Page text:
by Alvin Ramirez October 13, 2016
On this episode of Book Journeys, Vice President for The Author Incubator, Jenn McRobbie, interviews Kimberly Benjamin, author of Attorney by Day, Novelist by Night: Bring Your Book to Light While Still Practicing Law.
Even though she never was an attorney, Kimberly Benjamin grew up in a family of attorneys and worked with lawyers, so she was familiar with how they worked and thought. Her experiences with them made her realize that a lot of them had stories they wanted to tell, and books they wanted to write, but given their long and demanding workdays, as well as other things, they rarely got around to “pulling the trigger,” so to speak, and actually getting started on writing the story they longed to write; and it was this which influenced her to write Attorney by Day, Novelist by Night.
Kim pointed out that, while reading and writing is part and parcel of a lawyer’s job, such are highly regimented, down to the font and typeset, so what a lawyer produces is a factual summary rather than a story, and this, she notes, causes a lot of lost enthusiasm where writing is concerned. Not surprisingly, she remarked, a lot of lawyers want to get as far away from such legal writing as possible, once outside their work, and thus turn to fiction and nonfiction to relax. To those attorneys who seek to write their book, Kim recommends that they once again get in touch with the passion that reading and writing gives them, asking them what they enjoy about reading and what they enjoy about writing, to remind them of the magic of such.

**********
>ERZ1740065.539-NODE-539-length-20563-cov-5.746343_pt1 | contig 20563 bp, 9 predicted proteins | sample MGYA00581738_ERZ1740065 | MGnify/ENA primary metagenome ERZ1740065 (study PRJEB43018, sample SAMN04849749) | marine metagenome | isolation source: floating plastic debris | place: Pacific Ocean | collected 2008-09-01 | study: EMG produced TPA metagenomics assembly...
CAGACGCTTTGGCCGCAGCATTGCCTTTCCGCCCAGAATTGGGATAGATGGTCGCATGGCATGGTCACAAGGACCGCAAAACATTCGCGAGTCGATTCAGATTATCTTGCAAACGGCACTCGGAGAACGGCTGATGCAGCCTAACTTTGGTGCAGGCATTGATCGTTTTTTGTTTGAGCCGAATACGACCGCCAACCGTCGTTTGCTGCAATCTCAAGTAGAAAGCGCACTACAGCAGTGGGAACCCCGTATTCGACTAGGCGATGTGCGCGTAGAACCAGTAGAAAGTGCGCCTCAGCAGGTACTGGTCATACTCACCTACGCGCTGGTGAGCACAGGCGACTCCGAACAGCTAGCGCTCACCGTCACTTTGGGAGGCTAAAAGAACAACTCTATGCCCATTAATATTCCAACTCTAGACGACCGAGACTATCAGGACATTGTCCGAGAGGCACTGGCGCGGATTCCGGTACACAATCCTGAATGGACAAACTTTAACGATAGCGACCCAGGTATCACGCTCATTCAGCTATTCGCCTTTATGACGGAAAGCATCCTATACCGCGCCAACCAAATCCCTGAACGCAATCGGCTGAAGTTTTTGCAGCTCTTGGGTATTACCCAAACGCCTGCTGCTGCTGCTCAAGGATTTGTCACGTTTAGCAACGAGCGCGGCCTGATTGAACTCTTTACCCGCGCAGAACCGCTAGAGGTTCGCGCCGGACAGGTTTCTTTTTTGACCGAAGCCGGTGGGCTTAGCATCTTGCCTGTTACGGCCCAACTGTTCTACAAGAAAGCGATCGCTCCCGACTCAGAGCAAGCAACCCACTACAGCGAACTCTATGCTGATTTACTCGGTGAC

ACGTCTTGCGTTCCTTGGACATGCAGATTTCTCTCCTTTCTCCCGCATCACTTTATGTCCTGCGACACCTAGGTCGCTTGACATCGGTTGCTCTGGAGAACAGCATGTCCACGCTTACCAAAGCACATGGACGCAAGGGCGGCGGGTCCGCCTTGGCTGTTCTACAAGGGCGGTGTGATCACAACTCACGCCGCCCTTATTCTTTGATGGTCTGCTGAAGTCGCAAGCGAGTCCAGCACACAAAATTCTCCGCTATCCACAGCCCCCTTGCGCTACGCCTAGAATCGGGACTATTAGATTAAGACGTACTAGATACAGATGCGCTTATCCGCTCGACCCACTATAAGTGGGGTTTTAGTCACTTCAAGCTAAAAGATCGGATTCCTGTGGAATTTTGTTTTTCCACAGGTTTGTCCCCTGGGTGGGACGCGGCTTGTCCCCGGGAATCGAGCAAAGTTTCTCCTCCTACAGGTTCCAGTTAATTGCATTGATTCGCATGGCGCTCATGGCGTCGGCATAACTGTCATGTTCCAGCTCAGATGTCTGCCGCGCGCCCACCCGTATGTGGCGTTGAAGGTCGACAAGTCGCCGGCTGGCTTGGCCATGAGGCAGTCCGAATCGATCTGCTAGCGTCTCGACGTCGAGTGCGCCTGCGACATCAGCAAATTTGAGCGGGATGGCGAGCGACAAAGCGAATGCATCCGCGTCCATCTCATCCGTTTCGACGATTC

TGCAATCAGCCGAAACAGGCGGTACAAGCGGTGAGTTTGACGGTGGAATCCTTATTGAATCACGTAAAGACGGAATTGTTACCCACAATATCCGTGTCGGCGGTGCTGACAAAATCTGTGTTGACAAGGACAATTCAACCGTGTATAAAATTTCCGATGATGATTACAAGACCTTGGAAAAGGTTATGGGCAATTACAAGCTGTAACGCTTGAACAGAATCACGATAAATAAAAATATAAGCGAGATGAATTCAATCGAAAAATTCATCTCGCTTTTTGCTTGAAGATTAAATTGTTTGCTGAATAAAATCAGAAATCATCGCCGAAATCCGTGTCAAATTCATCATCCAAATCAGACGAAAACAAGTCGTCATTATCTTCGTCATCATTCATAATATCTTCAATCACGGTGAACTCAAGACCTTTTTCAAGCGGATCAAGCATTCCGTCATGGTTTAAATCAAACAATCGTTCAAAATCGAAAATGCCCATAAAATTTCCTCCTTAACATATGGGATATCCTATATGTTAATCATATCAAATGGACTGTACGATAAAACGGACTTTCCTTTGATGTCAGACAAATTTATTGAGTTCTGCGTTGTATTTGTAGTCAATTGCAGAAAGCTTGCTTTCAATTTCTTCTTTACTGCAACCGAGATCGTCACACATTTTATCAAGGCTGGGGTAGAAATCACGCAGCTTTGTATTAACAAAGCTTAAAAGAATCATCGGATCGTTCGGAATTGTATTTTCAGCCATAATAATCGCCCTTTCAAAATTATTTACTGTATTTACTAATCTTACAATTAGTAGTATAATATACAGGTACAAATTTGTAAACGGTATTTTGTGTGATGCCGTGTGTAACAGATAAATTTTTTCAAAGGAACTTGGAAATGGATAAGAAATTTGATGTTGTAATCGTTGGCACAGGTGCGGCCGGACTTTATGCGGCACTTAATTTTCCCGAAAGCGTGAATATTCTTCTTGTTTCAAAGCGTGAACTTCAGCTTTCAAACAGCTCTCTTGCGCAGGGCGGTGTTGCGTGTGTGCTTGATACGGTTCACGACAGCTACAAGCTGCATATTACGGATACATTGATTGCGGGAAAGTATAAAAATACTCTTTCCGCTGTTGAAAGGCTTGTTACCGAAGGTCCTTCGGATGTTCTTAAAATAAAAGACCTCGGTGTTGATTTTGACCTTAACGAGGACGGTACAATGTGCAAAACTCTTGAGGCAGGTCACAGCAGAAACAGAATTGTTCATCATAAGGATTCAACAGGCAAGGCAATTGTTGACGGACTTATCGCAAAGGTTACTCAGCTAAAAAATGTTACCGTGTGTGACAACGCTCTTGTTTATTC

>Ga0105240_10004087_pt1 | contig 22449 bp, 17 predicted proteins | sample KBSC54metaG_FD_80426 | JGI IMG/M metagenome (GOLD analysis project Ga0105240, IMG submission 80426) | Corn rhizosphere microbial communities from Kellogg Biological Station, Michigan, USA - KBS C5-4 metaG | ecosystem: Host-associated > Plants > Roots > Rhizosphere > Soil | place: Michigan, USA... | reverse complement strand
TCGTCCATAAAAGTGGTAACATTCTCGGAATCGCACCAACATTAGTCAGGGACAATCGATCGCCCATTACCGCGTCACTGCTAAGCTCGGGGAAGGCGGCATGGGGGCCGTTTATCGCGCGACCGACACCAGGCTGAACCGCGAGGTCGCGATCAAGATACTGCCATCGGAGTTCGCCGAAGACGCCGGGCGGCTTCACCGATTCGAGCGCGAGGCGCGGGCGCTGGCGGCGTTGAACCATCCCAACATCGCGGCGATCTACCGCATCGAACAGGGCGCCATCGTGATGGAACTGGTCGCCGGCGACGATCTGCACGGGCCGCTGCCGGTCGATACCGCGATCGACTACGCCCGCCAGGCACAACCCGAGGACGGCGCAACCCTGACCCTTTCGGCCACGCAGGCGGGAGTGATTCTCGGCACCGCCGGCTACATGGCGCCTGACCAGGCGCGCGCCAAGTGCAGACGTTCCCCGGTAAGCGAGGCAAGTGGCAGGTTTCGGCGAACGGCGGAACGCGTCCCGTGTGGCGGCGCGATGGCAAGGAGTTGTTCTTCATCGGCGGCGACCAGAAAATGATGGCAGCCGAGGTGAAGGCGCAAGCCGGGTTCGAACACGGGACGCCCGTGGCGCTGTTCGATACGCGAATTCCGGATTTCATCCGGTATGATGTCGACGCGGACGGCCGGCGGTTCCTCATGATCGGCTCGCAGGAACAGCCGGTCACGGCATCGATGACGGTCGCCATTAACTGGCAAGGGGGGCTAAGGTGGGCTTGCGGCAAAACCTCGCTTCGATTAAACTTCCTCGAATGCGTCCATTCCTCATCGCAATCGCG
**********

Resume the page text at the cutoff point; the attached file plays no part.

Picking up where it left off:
Kim remarks that her journey, when writing Attorney by Day, Novelist by Night wasn’t a walk in the park. She noted her initial enthusiasm for writing the book, and then how real life set in, with coming home drained after a long day of work and then needing to look after such things as dinner and a family, and of needing to decide whether to spend an hour of downtime watching TV or writing out another part of a book. She also noted that there were times when she wondered if what she was writing was any good at all, and admitted feeling nervous when she realized that total strangers would be reading her book, which would have her name on it. What helped her out greatly was her envisioning her ideal reader, whose life story and details she had already written out as part of the Difference Process, as by doing so she was reminded that the book wasn’t for her but for that other person who would be reading it.
Kim noted that, when people feel they need to say something, there is something that needs to be said, and that there is someone out in the world who needs to hear what is said. She also noted that, where writing nonfiction and fiction are concerned, the process was similar.
DOWNLOAD the PDF: Book Journeys Author Interview – Kimberly Benjamin Oct 13 2016